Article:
The Book Signing Monologues

Re-posting this blog for the new followers and those who have not read this post before. I hope you enjoy it. 🙂

The Year I Popped my Book Signing Cherry

This was it—the print run of my first novel was hot off the press and it was time for some old-fashioned promotion. I headed for a vacation and a book signing in the state that gave us Mickey Mouse, the Golden Girls and hopefully the breaking story on the ten o’clock news of a Canadian author needing assistance for crowd control for the hundreds of romance readers, clamoring to get their own autographed copy of my book.

The latter did actually happen—in my dreams.

During the flight I had envisioned line-ups of avid and excited readers, chants and a harried book store manager in a panic, because we’d run out of books—all 1,000 of them. I had rehearsed my smile, my version of the royal wave and witty answers to the myriad of questions the readers were dying to ask.

Turns out the book store was a literary boutique located near a university and filled with sleek, stylish furniture, complete with a wine bar.

And NO romance section.

After a few anxiety induced minutes, I managed to crush the urge to run away and instead decided to make the most of the situation. I put on my game-face and mentally prepared to pave the way to lure literazzi type readers, Deepak Chopra and Anthony Robbins fans into the romance genre.

I know what you’re thinking—that I was in total denial to the realities of this competitive business. Denial gets a really bad rap by self-help gurus, but personally, I’ve found it helpful at times.

This was definitely one of those times.

I sat at a table near the wine bar and managed to sell four books to one customer—said customer happened to be an acquaintance of mine, but she did buy three extra copies.

Jacked up on a few ounces of confidence (and red wine) I submerged myself into the power of positive thinking and eyed my next challenge—a couple of women perusing the classic literature section, while sipping sinfully expensive bottled water.

I smiled.

They smiled back.

They approached my table. Both of them had a glimmer of excitement, sparkling in their eyes.

Ah ha. I knew it. I know that look. They had all the makings and glow of die-hard romance readers.

That look of high anticipation, salivating for something romantic to read. The feeling they had discovered a new romance author and couldn’t wait to talk to her, and flip through her book, perhaps read the first chapter and then buy a book for themselves and (fantasy still in full force) a few copies for friends and family.

Oh, yes, all the markings of readers, hankering for something to sink their teeth in…


They had been ogling the gigantic bowl of Godiva sitting on my table.

I pushed the bowl toward them and told them to knock themselves out.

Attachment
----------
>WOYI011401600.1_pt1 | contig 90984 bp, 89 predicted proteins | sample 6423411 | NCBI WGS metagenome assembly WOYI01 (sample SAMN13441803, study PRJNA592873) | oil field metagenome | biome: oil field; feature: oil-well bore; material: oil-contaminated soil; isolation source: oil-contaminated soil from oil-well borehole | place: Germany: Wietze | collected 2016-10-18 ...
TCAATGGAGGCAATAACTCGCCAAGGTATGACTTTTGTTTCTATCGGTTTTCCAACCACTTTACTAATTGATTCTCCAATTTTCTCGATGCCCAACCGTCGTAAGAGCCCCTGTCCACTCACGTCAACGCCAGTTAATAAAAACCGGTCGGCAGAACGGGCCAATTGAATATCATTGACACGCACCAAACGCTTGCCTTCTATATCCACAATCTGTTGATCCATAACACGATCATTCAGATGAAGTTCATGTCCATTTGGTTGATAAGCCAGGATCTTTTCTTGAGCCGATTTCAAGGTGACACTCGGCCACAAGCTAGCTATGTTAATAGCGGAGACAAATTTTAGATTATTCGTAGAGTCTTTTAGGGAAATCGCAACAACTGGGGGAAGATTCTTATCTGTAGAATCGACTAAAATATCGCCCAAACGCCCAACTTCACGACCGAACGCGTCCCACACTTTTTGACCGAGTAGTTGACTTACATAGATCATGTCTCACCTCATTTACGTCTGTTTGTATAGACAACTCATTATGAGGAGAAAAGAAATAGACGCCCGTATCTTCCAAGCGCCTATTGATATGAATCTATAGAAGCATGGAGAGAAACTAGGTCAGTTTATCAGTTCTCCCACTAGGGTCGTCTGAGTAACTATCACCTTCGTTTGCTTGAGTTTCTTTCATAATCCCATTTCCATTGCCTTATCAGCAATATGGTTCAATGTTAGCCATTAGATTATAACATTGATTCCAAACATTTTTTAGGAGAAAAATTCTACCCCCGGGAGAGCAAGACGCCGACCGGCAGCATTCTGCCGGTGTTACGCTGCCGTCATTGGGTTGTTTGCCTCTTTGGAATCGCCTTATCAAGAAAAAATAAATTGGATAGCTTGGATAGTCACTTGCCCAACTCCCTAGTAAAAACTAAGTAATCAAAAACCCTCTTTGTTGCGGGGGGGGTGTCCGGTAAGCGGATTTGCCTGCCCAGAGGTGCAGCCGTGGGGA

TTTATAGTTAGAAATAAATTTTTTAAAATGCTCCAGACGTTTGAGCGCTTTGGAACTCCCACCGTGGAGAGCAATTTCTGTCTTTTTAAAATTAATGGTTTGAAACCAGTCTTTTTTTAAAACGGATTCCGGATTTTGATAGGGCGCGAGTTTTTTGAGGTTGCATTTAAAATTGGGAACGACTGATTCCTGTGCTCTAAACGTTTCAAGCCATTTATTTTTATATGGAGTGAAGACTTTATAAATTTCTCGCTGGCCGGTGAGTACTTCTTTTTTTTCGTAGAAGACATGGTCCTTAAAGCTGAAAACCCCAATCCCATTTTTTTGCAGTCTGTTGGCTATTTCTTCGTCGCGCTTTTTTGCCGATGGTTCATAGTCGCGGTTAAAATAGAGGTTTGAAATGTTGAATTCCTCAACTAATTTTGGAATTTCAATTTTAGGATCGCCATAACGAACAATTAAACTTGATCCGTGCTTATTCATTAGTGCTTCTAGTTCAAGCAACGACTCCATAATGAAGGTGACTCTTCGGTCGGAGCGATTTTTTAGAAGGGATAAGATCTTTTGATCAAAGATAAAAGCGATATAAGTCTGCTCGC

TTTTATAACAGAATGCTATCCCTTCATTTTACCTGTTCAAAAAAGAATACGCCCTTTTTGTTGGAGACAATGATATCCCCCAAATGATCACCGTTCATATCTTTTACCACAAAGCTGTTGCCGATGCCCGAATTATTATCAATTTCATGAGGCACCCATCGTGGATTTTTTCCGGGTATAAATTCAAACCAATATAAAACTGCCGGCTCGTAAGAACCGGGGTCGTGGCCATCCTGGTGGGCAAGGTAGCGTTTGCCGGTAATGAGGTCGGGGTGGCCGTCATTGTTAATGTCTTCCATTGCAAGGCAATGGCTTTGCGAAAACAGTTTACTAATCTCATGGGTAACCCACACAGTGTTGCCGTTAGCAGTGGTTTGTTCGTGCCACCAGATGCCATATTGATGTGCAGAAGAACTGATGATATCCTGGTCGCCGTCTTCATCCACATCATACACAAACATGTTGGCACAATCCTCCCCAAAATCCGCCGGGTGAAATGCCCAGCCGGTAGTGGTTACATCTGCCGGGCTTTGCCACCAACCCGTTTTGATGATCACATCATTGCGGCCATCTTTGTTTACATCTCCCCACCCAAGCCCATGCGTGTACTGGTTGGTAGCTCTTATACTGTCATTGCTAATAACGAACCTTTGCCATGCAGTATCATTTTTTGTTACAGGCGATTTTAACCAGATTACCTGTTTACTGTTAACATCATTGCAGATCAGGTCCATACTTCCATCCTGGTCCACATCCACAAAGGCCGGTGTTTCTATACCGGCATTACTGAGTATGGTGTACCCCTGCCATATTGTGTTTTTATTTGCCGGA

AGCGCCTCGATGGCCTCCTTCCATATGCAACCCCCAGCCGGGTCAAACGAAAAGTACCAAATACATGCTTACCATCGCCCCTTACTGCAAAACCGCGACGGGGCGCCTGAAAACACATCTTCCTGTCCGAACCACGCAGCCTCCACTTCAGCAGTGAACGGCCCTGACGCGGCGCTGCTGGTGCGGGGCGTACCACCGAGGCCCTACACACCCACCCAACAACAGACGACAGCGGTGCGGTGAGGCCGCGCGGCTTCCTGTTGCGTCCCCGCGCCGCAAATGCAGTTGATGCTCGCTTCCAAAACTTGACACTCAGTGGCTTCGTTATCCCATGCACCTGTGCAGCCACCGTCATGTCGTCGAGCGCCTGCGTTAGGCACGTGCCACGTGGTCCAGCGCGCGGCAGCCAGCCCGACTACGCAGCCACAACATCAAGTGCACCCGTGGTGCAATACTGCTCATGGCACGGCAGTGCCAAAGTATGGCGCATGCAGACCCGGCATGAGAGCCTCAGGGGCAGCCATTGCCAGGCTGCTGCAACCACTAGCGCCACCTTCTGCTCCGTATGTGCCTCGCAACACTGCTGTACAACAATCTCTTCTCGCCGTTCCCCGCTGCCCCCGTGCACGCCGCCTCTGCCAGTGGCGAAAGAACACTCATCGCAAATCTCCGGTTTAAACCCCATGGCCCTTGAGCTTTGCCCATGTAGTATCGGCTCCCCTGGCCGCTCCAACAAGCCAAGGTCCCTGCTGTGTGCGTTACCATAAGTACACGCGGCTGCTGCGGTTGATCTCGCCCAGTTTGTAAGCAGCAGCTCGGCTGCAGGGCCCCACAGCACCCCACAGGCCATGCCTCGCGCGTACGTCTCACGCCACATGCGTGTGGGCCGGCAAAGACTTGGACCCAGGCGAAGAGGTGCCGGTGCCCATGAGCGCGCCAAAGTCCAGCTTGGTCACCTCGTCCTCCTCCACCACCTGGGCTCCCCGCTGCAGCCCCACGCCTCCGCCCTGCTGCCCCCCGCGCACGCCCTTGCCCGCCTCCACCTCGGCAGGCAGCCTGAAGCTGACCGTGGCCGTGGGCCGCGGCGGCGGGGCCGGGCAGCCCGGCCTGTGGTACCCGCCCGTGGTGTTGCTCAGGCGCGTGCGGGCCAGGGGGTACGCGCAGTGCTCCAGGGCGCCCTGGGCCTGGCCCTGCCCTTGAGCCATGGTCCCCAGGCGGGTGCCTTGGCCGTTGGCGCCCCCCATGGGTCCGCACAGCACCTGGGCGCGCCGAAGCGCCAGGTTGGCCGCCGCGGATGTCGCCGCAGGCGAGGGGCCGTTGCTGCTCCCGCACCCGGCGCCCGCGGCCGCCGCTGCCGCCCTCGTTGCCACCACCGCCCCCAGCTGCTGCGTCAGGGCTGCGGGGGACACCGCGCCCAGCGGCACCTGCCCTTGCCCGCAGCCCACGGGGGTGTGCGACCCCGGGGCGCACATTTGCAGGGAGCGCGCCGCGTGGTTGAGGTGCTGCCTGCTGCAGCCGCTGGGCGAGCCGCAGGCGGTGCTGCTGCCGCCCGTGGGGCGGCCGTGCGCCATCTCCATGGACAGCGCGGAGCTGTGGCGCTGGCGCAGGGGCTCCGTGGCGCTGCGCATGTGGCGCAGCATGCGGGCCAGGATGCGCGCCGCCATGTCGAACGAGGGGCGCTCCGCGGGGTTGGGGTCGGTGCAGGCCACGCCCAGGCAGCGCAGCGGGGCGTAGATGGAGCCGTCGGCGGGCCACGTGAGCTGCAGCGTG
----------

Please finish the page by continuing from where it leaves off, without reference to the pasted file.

Since then I have armed myself with a more realistic approach to book signings. (I still have that crowd control fantasy going on from time to time, but hey, a gal has to dream, right?)

Fortunately, being better prepared and having learned through that first signing, I’ve had tremendous success in book stores—having done my research and homework, I made sure the stores had a romance section and I still do bring goodies to hand out.

During my later book signing adventures, I’ve met many men who’ve purchased an autographed book, claiming it was for their wives, moms, sisters, aunts—a lot of women out there named Tom, Dick and Harry.

I’ve met the dynamic duo. (not Batman and Robin) Buffy and Muffy who announced with pride that they could write a romance novel in a weekend…giggle giggle, as they sipped their double latte concoctions, flipping through tabloid magazines. I gave them my best smile and wished them luck with their writing and even volunteered to edit it after their weekend of just churning one out, because as we all know it’s just that easy. Of course I also told them, they probably wouldn’t need an editor, I mean writing a book in a weekend must be an amazing talent, and I’m thinking it would be ready for publication. Or so they made it seem when they giggled-talked about it.

One of my favorite encounters was a Masters graduate, (I know this, because that was the first thing out of her mouth after she asked me where the ladies room was located) who perused the cover of my book and said that she would wait until the movie came out, as reading wasn’t  really “her thing.”

At one signing, I overhead a conversation between two women who were browsing the store for a birthday gift. Multi-tattooed woman suggested to her equally tattooed friend: “Why don’t you get your old man a book?”

Response: “Nah, he’s already got a book.”

I also attended Word on The Street one year, an outside event in Toronto, where hundreds of authors line up and sign books. My table was next to another author who complained from the time we arrived 7:00 a.m. until the time we closed shop 6:00 p.m. For every negative comment, I came back with three positive ones and made light of things so she’d hopefully relax and have fun.

No smile. More complaining, grumbling and negativity spewing.